For a writer, this is going to be a cop out, but indescribable. I’ve been waiting for a feature film of Wonder Woman since I was seven years old. Growing up, there were three shows I never missed: The Hardy Boys, The Bionic Woman, and Wonder Woman. Having read so much about the character, about her history, about the purpose behind her, Patty Jenkins (the director) put it all on the screen and while I wasn’t sold on Gal Gadot when she was first announced, I can’t imagine anyone else playing her now. It was my girl power dreams of childhood made real. Good storytelling, staying true to the character, and those Amazons. Woohoo! I still get chills. I think it was also, aside from the Dark Knight Trilogy, that DC finally got one of their characters right (as opposed to MCU). I’m crossing my fingers for Aquaman (then again, it’s Jason Momoa, so who really cares? I’m going no matter what, LOL).
Cos play yes or no?
Ah, no. Although I did consider wearing a bullet proof vest with “writer” on the front to go as Castle one year. That said, there have been some pretty kick-ass female characters of late to emulate.
Please tell us about Always the Hero, and the Butterfly Harbor Stories.
Butterfly Harbor is my fictional homage to Monterey and the Pacific Grove area of California. As a born and bred California girl, I have a hard time setting my books anywhere else. I love it here. Butterfly Harbor is small town personified, with lots of fun, quirky characters who deal with serious real-life problems.
Always the Hero is the fourth story in the series and features Deputy Matt Knight, an Afghan war veteran who lost his leg in combat. He’s made a lot of promises to a lot of people and he’s not about to let anyone down. But sometimes it just isn’t possible to be all things to all people and unfortunately, he’s going to have to earn Lori Bradley’s trust again after breaking her heart. Lori has her own issues stemming from a difficult childhood that included the death of her little brother when she was only ten, and an event in high school that still haunts her even though she’s convinced herself she’s moved beyond it. She’s my first full-figured heroine, something I’ve been dying to put on the page. As someone who has battled her weight for most of her life, I wanted to explore those issues from a completely different perspective.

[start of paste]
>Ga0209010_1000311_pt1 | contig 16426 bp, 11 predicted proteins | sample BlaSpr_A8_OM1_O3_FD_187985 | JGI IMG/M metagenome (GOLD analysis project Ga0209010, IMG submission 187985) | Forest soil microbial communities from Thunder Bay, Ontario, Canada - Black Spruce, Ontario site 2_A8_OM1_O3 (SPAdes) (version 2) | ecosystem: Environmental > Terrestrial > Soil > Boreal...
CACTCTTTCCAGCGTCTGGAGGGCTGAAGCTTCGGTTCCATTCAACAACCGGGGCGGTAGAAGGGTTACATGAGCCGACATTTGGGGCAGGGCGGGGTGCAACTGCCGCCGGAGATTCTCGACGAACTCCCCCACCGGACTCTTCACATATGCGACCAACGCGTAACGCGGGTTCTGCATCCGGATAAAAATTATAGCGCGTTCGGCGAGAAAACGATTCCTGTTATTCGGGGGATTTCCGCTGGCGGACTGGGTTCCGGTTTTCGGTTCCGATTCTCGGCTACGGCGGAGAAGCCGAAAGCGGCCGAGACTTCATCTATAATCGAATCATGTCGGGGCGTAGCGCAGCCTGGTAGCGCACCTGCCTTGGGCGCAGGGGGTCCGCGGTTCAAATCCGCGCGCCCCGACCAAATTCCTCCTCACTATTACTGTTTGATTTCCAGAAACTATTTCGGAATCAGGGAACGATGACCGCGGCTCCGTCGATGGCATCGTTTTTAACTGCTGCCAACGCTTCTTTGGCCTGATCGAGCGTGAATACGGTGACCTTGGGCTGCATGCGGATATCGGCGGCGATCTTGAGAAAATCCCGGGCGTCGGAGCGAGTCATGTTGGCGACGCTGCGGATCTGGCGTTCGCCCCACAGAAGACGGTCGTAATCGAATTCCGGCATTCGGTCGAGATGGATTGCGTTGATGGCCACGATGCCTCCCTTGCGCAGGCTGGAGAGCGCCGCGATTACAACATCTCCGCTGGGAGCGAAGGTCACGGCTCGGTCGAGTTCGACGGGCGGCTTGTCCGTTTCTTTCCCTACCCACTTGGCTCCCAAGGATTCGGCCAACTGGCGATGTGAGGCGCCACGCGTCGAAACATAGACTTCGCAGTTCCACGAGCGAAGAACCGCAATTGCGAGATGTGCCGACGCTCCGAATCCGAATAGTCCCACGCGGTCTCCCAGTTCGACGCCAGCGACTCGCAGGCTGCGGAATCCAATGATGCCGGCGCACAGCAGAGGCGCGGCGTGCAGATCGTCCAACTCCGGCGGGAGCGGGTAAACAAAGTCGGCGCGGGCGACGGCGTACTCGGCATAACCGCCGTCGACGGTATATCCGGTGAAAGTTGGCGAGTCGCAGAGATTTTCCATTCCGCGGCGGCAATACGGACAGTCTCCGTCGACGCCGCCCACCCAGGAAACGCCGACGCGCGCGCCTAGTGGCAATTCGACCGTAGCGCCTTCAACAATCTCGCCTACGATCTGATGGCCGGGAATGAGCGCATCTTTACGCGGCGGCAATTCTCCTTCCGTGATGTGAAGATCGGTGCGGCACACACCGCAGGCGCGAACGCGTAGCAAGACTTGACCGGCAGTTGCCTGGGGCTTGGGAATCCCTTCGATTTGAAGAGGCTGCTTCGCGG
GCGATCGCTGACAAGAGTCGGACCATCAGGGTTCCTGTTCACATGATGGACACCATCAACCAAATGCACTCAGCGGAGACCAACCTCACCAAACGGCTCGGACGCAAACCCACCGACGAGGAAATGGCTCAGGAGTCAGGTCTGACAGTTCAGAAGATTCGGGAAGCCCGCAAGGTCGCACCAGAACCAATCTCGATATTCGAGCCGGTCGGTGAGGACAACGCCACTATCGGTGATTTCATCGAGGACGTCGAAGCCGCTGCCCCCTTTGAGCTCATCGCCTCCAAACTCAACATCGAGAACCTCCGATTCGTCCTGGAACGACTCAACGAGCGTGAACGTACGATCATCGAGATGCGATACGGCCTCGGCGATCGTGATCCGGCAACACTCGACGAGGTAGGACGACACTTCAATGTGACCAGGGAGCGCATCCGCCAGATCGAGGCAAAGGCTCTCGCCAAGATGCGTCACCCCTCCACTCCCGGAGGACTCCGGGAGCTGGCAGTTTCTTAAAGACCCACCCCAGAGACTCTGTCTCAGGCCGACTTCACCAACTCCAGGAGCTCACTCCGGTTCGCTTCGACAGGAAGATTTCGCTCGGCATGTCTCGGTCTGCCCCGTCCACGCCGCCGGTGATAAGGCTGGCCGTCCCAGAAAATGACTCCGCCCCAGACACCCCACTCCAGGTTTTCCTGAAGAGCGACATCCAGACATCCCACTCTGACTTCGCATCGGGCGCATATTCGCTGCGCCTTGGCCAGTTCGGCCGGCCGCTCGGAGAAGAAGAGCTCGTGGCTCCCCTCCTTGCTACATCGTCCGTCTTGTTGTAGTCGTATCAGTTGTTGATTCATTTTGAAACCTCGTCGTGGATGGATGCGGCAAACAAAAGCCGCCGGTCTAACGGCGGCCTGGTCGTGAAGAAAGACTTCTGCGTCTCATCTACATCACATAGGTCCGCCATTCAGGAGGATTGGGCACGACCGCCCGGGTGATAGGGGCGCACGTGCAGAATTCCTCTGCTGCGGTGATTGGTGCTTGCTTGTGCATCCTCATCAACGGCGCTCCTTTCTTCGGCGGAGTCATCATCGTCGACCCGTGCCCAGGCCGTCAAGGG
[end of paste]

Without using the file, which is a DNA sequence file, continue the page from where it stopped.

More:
Is this a serial series we need to start at the beginning, or can we jump in at any point and still get a complete story?
They absolutely stand on their own so a reader can jump in anywhere they’d like. Hopefully seeing where the characters are now will entice them to read how they got there.
When did you and the writing muse discover each other?
I think I was always a storyteller. I used to make up stories all the time, probably because I was an only child and if I wasn’t reading or watching TV, I was lost in my imagination. Freshman year of high school, soon after reading my first romance, some friends and I started writing mini-romances featuring our favorite rock stars. They moved past it. I didn’t. It’s all I wanted to do. It’s really all I’ve been doing since.
How do your characters come to you? Some authors have described them as voices in their heads, others as a construct they create as they write. Where do your characters fall in that range?
Every story I’ve written has come differently. Sometimes it’s plot or story idea first, other times it’s definitely the character. When the characters appear, Most of the time I tend to know what they look like, but I spend an inordinate amount of time fleshing them out before I get writing. There have been times when I haven’t been able to wait and just jump in. For LOVE IN FOCUS, my second Kindle Worlds story for the St. Helena Vineyards series, Dante was just there (if you read the story, you’ll definitely see why).
Being a USA Today Best Seller is a huge goal, how did you feel when you found out?
I was very fortunate it happened very early on. It was a novella I wrote for a boxed set that I was asked to participate in right before my first Berkley book, ASKING FOR TROUBLE came out. I was thrilled and a bit stunned. I’d be lying if I said I didn’t like adding that to my website and signature line, but that said? It’s still all about the stories for me and whichever one I’m working on at the moment.
You write both sweet romance to hot. How do you decide which is appropriate for your stories?
Honestly, my publisher decides, LOL. The Heartwarming line is Harlequin’s sweet (or as they call it, clean and wholesome) line. There’s NO sex on the page and even very little sexual/physical contact. It’s all about the emotions and the connection between the hero and heroine, which I happen to love. Not having a love scene to rely on has made me a better writer; I have to focus on more than the physical and really delve into why two people fall in love. That said, after writing a few sweet romances, I’m ready for some characters to hit the sack. Not that any of my books get particularly steamy. I’m tame by most people’s standards. I write what I like to read.